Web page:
There’s not really anything you can ever say to properly capture what happens during MTV’s annual Video Music Awards [VMA’s].
Featured on the last Sunday of August, the VMA’s are a staple in a lot of student’s lives, including those with favorite artists nominated for awards and for those who love a good performance. This year’s VMA’s, however, was cutting off artists left and right to get in commercial breaks.
When MTV first cut off Julia Michaels’ performance, I was completely fine with it. I never really cared for her as a performer, so I wasn’t as bothered with MTV for cutting to commercial break. However, before the commercial break began, an announcer spoke overtop Michaels, leaving me wondering whether they spoke over her for television viewers, or if they actually spoke overtop her mid-performance. I don’t think she even reached the chorus before she was cut off.
Then, each performer that began their set before a commercial break was cut off as well. A speaker would do the same thing that happened to Michaels, discussing what was coming after the commercial break, and then the artist would be cut off.
Viewers had the option to livestream the performance over a laptop or a phone, but if you were watching the VMA’s on television, doesn’t livestreaming on a laptop completely defeat the purpose? You would essentially be watching two separate screens to gain an experience that should have only been on television.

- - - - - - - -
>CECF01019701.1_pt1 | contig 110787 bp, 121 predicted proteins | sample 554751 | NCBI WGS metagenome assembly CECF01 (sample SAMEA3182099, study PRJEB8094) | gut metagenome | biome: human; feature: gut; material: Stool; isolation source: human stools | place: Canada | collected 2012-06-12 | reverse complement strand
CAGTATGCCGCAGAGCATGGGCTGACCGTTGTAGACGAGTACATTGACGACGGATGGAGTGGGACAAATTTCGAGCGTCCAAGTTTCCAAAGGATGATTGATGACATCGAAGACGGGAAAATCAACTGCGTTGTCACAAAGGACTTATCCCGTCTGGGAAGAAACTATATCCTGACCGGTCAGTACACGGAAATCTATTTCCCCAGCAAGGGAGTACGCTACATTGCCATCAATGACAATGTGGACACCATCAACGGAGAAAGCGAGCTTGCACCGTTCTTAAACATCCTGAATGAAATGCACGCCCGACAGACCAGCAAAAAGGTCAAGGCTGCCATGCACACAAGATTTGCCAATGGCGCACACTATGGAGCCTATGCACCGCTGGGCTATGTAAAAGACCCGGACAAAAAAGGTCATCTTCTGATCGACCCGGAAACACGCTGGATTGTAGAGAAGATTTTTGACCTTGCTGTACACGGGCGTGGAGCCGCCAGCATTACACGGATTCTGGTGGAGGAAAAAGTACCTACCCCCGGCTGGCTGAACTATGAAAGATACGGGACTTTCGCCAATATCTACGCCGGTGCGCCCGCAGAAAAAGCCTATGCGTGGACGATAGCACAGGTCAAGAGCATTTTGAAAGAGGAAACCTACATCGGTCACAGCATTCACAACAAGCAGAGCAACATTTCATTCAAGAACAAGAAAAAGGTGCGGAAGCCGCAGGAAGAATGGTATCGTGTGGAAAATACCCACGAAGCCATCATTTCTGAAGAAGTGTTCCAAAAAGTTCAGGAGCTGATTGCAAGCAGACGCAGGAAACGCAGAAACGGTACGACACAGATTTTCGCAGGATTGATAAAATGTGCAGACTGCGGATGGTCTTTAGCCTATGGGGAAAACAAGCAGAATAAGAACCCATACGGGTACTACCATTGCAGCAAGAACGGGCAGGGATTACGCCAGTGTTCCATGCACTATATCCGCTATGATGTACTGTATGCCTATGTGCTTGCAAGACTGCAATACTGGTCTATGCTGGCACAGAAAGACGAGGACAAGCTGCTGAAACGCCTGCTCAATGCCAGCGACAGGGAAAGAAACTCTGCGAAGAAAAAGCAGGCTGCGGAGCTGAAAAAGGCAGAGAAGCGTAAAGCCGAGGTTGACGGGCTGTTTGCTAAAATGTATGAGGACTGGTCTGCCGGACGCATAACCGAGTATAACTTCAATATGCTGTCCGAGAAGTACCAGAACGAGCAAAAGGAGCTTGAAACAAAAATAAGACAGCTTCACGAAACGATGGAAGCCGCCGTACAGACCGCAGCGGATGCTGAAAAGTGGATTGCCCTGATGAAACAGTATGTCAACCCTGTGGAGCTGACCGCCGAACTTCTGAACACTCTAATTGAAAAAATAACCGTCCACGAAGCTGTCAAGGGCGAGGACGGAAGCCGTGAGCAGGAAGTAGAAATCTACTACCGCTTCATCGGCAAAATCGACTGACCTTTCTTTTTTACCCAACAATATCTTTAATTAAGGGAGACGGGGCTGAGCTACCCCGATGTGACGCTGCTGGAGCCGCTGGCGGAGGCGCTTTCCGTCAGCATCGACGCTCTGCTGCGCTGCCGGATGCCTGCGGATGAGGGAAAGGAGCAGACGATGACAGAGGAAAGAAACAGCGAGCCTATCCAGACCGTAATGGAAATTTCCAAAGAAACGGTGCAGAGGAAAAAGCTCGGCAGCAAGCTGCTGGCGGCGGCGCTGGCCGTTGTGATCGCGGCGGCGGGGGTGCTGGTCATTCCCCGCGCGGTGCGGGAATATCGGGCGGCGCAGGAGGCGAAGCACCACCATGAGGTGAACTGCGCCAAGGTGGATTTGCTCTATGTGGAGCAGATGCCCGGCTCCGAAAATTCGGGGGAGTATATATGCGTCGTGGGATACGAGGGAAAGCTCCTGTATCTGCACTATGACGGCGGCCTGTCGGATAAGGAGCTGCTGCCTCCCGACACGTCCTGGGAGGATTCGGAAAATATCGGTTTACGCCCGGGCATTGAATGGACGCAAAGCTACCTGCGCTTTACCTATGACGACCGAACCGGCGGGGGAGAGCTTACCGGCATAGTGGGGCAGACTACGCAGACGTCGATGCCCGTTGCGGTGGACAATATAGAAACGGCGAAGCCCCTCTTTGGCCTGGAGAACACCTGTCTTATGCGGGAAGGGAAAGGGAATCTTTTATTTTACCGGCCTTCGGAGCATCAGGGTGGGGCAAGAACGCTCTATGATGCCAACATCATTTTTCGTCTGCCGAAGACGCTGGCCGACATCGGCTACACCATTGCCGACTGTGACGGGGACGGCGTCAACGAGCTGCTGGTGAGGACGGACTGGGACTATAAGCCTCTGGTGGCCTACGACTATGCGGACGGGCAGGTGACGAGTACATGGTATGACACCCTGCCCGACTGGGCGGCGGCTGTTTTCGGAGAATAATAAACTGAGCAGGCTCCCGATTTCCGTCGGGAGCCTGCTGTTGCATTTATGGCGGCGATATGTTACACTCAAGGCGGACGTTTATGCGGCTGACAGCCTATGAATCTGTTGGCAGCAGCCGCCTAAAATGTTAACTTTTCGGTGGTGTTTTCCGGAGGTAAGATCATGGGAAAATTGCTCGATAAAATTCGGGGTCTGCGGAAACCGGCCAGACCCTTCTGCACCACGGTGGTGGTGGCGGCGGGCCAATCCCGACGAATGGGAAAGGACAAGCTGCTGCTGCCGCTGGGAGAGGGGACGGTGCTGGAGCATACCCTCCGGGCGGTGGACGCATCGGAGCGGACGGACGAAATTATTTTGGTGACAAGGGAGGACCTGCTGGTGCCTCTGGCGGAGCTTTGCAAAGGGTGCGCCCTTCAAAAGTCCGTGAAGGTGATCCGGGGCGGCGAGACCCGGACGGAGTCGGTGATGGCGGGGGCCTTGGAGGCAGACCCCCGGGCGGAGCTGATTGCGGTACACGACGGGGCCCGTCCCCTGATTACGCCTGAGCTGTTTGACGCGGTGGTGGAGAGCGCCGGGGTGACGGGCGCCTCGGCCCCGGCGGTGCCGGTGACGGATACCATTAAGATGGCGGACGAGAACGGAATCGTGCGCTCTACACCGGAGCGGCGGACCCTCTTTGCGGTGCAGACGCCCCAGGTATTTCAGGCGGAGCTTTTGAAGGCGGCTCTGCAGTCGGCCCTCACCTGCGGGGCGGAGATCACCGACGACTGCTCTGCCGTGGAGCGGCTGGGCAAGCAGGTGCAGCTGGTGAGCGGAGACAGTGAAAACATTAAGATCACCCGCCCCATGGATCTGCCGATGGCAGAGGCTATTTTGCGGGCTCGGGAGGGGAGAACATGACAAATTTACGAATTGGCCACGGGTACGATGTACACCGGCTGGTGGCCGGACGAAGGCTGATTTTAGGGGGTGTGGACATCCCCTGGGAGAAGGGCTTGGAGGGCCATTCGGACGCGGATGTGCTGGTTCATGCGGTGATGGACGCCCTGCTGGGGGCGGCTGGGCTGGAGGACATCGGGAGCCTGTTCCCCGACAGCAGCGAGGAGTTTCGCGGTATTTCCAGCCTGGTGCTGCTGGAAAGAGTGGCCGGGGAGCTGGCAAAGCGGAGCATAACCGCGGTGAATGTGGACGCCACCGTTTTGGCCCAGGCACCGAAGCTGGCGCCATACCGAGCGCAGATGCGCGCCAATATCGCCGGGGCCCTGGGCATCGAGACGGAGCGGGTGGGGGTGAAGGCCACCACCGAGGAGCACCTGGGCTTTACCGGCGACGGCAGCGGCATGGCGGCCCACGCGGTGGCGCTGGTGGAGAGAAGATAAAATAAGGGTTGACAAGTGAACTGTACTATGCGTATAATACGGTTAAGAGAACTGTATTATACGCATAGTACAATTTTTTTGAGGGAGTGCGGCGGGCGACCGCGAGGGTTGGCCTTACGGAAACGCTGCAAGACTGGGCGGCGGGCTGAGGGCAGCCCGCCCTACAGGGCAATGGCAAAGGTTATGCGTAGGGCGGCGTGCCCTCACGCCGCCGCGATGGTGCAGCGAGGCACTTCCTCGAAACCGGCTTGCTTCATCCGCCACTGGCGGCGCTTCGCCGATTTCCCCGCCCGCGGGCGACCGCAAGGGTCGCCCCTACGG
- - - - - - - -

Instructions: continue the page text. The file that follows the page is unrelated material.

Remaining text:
Another thing I noticed was that MTV never cut off an artist with extreme popularity, or cut off Katy Perry as she did not stop talking about something political or her rather annoying space monologues that made absolutely no sense.
But no, Taylor Swift’s new music video premiere for “Look What You Made Me Do,” Kendrick Lamar’s long mash-up of “DNA” and “Humble,” and Lorde’s dance interpretation to “Homemade Dynamite” were given a full opportunity to perform, even if Lorde wasn’t actually singing.
I typically watch the VMA’s for pure enjoyment: to laugh at all the feuds brought to light in rants, to see what artists actually win awards and to see what crazy performances artists bring to the stage. But with all these lesser-known artists being cut off mid-performance, it didn’t give artists the proper opportunity to gain listeners through MTV’s awards show.
With MTV’s reputation as a leading platform for musical artists, one would believe that they would give every artist the opportunity to perform on, arguably, one of the nation’s biggest musical stages. If producers choose to keep turning the VMA’s into a chance for artists to go on political and personal rampages while also cutting off live performances just for the sake of a commercial break, they will lose my viewership as well as many others. Hopefully the feedback from this year’s awards show demonstrates a need for change in next year’s show.